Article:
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General_illIcon...02-11-2015 @ 21:28 
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3rd place Europes strongest man 2016 U90kg
Member 1239, 13182 posts
SQ 255, BP 155, DL 295.4
705.4 kgs @ 89kgs Eq
For me it's gotta be 2 lifts. 1st is my 140kg log from a week before Britans strongest man. I choose this as I'd been stuck at 125kg for years I'd managed to fluke a 130kg at the scl comp in Portsmouth but couldn't regularly manage more than 125, I've put in quite a lot of work on log this year which culminated in the 140



The second lift I've gotta add was my 510kg 18/19inch world record deadlift from Britain's Strongest man.

This is the full comp video (skip to 4:10 for the deadlift)


Also I knocked my dads teeth out when he hugged me after this lift. Lol cost him 300 for a new fake one

Thanks.
little_aIcon...02-11-2015 @ 21:47 
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still a devious weightlifting bastard
Member 43, 14110 posts
Not sure if it's my best, but it was probably my best lift on Sugden.

After training with Al at Adlington and getting caught up in ongoing conversation it transpired that we both had PB clean and Jerks of 175, but with Al refusing
to go metric in the early 70's this figure was annoyingly shy of the milestone of 400lb. As I was around 37YO at the time it seemed that that was that,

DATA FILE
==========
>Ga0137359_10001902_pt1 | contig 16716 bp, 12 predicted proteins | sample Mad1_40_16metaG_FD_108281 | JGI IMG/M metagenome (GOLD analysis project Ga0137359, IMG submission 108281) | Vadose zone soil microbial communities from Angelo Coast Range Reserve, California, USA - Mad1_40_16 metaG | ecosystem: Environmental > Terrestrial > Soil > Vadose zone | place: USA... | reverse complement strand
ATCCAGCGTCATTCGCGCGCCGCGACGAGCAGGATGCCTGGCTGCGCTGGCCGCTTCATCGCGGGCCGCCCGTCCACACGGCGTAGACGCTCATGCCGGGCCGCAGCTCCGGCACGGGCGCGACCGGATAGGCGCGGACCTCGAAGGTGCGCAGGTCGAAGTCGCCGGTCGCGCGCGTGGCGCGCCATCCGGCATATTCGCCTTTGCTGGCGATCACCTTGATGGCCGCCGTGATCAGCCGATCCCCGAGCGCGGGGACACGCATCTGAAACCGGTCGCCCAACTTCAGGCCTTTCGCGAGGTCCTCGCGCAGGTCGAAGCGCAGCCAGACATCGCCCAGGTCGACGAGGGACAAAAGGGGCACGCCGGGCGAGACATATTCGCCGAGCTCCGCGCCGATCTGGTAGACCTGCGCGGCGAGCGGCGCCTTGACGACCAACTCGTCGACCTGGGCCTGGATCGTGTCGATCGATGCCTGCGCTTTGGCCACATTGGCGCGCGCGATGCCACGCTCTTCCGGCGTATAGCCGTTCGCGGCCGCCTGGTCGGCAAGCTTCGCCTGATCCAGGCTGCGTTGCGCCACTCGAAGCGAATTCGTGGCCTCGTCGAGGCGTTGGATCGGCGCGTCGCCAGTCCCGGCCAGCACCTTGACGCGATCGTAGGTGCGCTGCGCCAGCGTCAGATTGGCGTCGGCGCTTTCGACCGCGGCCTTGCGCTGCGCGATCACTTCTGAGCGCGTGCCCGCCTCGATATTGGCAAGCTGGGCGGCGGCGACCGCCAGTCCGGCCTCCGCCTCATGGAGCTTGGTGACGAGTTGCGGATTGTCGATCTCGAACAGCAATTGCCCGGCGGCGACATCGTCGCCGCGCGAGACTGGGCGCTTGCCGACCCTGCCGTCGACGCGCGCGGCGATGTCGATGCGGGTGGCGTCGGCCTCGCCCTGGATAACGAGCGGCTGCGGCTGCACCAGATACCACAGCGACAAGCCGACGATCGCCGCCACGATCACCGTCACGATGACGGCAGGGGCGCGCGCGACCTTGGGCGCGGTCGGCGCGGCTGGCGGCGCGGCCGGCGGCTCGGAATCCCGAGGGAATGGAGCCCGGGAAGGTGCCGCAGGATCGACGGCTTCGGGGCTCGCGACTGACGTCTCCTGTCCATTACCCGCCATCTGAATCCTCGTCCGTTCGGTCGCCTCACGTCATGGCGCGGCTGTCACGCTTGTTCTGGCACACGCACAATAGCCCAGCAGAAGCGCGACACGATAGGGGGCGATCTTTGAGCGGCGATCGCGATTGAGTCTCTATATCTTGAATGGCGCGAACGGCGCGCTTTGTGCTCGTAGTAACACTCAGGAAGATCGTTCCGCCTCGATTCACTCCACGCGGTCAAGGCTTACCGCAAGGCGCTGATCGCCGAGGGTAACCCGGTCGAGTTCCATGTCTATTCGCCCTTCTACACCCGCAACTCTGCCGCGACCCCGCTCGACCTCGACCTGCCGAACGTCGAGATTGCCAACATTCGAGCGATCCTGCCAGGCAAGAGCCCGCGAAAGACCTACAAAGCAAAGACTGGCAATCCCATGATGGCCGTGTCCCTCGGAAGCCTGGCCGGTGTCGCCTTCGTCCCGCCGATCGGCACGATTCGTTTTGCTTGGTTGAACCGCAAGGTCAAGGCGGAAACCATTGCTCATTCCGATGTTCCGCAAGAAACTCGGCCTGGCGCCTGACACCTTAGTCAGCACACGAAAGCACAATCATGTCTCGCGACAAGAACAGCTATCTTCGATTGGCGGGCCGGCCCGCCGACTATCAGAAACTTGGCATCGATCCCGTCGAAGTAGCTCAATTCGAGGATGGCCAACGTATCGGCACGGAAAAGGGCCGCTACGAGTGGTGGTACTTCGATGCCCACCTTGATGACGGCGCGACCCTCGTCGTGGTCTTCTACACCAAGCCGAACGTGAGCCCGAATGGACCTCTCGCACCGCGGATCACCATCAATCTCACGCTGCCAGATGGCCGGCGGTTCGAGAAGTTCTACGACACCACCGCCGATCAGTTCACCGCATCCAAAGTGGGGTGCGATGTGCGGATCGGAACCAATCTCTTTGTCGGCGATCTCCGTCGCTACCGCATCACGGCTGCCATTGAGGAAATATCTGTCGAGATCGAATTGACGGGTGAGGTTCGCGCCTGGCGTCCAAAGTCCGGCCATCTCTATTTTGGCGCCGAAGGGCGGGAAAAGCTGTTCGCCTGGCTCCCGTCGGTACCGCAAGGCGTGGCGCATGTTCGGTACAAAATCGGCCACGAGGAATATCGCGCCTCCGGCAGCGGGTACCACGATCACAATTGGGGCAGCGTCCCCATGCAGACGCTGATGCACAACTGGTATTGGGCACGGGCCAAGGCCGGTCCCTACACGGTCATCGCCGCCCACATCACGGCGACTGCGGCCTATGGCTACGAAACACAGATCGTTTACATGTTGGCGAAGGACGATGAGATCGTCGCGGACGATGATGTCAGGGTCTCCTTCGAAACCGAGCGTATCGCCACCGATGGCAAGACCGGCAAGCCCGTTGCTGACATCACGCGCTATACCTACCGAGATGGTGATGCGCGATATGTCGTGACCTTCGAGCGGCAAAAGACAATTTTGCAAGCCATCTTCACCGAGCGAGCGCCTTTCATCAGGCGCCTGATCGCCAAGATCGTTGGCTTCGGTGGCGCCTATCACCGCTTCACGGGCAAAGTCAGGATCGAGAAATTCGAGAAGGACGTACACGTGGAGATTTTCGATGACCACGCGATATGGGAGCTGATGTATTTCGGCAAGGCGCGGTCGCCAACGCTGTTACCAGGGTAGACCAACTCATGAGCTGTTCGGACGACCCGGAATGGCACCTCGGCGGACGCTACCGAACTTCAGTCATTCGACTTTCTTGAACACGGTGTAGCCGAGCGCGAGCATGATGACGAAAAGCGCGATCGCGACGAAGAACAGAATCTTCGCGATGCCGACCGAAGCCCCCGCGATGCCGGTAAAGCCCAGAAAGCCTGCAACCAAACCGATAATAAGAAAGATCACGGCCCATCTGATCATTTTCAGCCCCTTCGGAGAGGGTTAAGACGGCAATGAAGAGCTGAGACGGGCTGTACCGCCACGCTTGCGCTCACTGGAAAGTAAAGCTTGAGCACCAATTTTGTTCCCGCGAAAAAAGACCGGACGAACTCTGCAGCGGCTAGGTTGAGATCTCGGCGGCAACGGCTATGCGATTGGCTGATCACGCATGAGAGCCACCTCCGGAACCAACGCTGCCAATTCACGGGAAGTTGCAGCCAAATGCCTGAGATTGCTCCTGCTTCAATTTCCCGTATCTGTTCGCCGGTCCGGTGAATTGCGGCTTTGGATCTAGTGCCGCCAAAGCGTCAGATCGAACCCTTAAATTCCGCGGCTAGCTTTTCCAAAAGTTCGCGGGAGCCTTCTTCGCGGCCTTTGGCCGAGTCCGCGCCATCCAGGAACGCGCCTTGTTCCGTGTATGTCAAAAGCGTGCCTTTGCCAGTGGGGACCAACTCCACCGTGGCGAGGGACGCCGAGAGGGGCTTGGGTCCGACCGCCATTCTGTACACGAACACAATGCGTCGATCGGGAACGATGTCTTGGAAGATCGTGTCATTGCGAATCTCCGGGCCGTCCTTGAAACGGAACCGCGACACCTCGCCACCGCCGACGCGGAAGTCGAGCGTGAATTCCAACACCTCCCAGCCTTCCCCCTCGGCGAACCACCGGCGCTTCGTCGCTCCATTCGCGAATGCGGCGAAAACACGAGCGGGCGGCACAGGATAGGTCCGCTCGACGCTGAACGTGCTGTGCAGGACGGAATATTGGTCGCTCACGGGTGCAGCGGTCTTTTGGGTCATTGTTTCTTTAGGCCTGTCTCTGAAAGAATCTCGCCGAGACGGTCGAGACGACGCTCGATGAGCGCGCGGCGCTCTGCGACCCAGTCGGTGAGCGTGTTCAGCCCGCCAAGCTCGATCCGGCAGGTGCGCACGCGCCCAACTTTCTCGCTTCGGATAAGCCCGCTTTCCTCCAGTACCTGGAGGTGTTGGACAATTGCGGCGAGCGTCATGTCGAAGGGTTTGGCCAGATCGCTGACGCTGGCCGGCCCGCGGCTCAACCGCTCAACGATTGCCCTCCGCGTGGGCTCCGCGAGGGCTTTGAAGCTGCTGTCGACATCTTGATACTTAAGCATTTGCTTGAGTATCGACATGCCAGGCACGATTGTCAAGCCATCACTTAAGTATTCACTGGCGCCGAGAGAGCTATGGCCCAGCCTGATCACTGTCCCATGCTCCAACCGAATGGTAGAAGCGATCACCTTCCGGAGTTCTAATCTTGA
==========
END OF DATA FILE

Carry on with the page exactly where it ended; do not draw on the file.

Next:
although Al did keep turning over the soil and sowing the seeds. I had a good run of training and with my old training partner Jeff Wiggers Williams
training with me set for set, lb for lb I had close company, and around me at Adlington a growing number of hard core trainers from locally and from
further afield boosted in no small part by Sugden BB forum. We had Mark Felix pulling 400k's, Ste Leigh benching 230's, Fat Pete, BOAR, Rob, TONY, Millsy
and a whole load more who Al was beasting to PB after PB. Everything was in place, bar one thing. I was too old to get Olympic lift PB's.
In 2007 (I think) Al staged a 50th anniversary for the gym and had myself, Wigan, Ste leigh and Fat Pete give a demonstration of lifts in front of past
and present members, and in front of this crowd I managed a 177PB, a new club record. It was time to try the 400. After a good clean the jerk was short
and forward, and not to be. Time ticked on and the atmosphere kept me going. It was great to be a part of it. At several Adlington 'training' meets I
had other good goes, all close but no cigar. The 5k I needed to nail was a constant infinity away and approaching 39YO wasn't conducive to PBs. After another
good run of training I remember one particular Monday night I finished training then calmly told Al I was going to do the 400 next Monday. It was like a switch had
been flipped and for the next week the thought of that one lift consumed me, helped along by all the Sugden members who kept popping up on MSN (remember that?)
reminding me that Monday was getting closer.
Monday night came around and Adlington was buzzing as it was in those days. People getting stuck in as usual and Al was really angry. The way he used to get when he thought one of his lads
was going to sell himself short. I had a good warm up with the bar and before I knew it was at 150. During my last 2 warm ups with 162 & 172 no one else
lifted in the gym. When I loaded 182 there wasn't a person present who wanted to see anything other than a good lift and I felt all the atmosphere of a
major championships.


Al told me straight after that he'd seen me do better, and he probably had. It wasn't great, but it was 400lb. I had good goes at 185, 187, 190 but never